I have begun a study of clothing in Tamba. When I say clothing, I am thinking of the nightgowns and bedclothes that were made long ago in the ancient Tamba province.
In the past, the ancient Tamba Province was a large kingdom that stretched from the Tango Peninsula to Miyama in Nantan, which is where I live, and to Hikami and Taki in Hyogo Prefecture. The Tango Peninsula was the center of the kingdom and many ancient burial mounds and ruins can still be found there. Many Jomon-era ruins have also been discovered, giving one a sense of the life of the Jomon people. It is said that the name “Ni” comes from the brownish-red soil of Tamba and Tango because of its high iron content. Living in the area, one can see patches of red soil and reddish stones in mountain streams. Some of the well water also has a reddish tinge.
Red has been considered a precious color since primordial times. In the Jomon period, people painted their faces and bodies with bright red cinnabar. Cinnabar is a mercury-based mineral, and the finer it is crushed, the more vividly the vermilion red color appears. Jomon period earthenware with cinnabar has been excavated from the Kannonji-Honma and Sara-Okayama ruins in Kashihara City, Kashihara Prefecture. In the Yayoi period, cinnabar was used for the burial of rulers. Many pieces of earthenware decorated with cinnabar have been excavated from tombs. In the tombs of the Tango Misaka Shrine, soil stained bright red with cinnabar was also excavated, and a piece cut out of the soil is now in the archives of the Tango Museum as a research artifact. It is a beautiful red and the intense contrast of earth and vermilion gives the impression of the ancient colors as they were.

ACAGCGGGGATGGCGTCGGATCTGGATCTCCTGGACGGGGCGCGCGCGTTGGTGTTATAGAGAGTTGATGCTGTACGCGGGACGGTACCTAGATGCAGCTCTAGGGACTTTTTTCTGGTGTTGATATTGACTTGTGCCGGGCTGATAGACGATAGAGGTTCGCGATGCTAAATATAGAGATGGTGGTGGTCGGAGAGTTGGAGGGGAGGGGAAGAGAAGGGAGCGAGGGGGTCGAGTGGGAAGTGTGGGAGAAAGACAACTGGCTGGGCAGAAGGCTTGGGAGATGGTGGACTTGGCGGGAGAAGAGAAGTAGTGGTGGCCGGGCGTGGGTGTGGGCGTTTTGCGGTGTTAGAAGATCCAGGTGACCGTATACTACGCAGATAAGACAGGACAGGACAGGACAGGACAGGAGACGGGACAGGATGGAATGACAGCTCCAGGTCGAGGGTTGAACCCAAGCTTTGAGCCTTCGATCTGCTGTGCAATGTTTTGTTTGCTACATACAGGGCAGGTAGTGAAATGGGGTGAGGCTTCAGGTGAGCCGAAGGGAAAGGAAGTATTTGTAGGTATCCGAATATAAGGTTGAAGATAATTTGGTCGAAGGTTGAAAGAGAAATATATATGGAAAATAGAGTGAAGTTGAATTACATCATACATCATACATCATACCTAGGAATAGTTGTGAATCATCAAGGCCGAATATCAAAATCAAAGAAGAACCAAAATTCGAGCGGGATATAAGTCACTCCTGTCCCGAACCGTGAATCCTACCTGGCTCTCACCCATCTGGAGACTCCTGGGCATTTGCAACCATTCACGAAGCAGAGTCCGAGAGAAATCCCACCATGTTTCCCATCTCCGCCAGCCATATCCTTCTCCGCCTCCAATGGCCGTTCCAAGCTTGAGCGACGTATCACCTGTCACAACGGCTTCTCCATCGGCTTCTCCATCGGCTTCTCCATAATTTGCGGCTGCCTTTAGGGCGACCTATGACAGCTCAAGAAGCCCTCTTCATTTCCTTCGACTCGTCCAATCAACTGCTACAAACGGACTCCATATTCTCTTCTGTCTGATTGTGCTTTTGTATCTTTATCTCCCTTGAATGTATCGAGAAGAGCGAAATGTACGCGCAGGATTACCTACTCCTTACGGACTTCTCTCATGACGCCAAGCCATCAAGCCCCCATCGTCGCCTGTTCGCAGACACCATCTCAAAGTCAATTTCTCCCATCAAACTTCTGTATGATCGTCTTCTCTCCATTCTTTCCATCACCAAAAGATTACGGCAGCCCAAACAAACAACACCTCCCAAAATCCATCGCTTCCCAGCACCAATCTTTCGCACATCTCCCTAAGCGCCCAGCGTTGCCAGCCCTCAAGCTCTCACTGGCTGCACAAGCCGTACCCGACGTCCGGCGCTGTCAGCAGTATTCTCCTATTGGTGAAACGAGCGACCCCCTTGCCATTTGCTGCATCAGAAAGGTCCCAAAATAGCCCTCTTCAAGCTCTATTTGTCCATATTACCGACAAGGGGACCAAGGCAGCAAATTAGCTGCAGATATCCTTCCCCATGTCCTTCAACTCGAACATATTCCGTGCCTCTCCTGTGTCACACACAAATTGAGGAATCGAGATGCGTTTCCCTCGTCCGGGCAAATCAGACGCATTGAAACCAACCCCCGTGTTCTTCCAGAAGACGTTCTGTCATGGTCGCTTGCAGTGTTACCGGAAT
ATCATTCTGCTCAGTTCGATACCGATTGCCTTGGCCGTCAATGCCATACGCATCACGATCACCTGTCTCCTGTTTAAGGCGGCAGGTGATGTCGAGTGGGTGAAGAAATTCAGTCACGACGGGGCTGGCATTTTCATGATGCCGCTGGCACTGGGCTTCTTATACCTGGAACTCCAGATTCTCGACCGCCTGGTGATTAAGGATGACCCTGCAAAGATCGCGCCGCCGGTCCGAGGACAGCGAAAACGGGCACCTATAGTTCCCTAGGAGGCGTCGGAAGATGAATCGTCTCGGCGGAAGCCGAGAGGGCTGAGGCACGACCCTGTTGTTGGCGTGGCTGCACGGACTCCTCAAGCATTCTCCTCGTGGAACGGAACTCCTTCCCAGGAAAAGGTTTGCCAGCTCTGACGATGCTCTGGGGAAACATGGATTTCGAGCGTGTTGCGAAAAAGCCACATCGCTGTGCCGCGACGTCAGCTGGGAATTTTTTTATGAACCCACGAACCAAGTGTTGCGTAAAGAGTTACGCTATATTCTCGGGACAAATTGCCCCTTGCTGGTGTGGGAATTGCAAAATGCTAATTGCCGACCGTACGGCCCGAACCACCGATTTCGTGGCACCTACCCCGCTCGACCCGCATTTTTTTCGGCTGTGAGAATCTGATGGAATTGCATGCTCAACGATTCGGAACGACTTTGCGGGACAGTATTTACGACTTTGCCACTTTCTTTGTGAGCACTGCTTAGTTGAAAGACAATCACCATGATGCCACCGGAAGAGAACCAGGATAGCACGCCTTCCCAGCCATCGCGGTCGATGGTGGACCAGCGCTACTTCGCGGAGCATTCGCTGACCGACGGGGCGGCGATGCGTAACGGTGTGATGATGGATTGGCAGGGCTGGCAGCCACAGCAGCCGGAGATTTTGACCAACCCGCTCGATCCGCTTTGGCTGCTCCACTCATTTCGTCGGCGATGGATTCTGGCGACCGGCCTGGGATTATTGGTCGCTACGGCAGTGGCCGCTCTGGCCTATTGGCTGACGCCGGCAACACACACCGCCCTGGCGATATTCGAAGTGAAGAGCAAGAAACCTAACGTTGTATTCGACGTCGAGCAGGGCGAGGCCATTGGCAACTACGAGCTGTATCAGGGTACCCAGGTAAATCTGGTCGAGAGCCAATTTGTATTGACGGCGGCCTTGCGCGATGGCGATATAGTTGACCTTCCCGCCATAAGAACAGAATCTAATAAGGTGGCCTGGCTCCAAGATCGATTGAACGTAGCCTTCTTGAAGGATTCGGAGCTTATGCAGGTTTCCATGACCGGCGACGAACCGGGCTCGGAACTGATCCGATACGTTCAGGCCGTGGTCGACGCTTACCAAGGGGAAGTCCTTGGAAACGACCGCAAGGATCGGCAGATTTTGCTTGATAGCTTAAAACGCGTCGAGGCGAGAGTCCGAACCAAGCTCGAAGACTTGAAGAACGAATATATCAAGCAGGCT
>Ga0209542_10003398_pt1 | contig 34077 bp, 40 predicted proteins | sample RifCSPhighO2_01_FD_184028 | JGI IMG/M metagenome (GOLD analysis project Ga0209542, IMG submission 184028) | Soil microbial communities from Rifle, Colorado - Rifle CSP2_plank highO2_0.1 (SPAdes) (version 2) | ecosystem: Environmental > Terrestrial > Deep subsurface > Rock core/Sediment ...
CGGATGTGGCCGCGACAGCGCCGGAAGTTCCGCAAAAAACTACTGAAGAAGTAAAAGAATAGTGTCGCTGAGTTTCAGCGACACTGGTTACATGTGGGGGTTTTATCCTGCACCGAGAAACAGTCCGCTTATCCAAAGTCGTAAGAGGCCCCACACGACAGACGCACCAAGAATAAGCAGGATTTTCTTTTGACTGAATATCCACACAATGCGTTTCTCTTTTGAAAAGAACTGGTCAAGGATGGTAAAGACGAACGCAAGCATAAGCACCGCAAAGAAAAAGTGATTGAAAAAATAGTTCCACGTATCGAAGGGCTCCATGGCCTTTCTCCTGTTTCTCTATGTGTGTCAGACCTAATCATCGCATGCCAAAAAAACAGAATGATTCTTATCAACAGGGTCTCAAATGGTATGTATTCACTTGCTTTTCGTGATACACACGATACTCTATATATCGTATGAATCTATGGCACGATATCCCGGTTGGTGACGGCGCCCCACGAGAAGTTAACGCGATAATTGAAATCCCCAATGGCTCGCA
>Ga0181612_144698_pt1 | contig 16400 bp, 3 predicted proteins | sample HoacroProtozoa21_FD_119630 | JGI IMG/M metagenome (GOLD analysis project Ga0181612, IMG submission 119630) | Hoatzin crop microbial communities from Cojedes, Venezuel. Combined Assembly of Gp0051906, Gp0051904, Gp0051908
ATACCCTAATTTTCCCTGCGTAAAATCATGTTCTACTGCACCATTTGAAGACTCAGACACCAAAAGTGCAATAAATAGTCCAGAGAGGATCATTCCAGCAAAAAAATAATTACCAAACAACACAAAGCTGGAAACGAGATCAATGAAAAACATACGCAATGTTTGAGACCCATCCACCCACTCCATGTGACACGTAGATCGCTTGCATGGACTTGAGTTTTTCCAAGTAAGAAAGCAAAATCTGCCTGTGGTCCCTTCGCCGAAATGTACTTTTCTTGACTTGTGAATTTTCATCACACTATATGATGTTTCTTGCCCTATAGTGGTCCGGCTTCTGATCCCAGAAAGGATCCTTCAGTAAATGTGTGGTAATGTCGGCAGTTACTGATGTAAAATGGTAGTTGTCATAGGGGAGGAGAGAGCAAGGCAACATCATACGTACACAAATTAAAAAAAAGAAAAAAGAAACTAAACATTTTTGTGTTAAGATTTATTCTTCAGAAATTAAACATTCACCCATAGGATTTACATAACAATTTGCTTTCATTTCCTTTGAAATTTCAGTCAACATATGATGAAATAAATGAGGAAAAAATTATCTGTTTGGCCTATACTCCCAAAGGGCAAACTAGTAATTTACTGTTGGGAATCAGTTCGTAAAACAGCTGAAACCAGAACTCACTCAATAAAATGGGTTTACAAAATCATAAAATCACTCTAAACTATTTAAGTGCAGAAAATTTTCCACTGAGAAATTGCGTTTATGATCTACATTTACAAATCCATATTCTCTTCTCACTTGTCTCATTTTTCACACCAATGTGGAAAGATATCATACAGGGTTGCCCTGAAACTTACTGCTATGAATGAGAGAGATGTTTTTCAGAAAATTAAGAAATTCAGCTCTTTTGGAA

Silk was introduced to Tamba in ancient times and its use continues through the present day. Tango Chirimen, a traditional silk cloth, is still produced according to the ancient technique that has been handed down to the present. In the distant past, when people were laid to rest in wooden coffins dyed red with cinnabar, were they dressed in silk? Cinnabar was applied to their faces, bodies, and clothes. They were buried in red, praying for the resurrection of life. Now we see only the red vermilion in the soil of the Ni.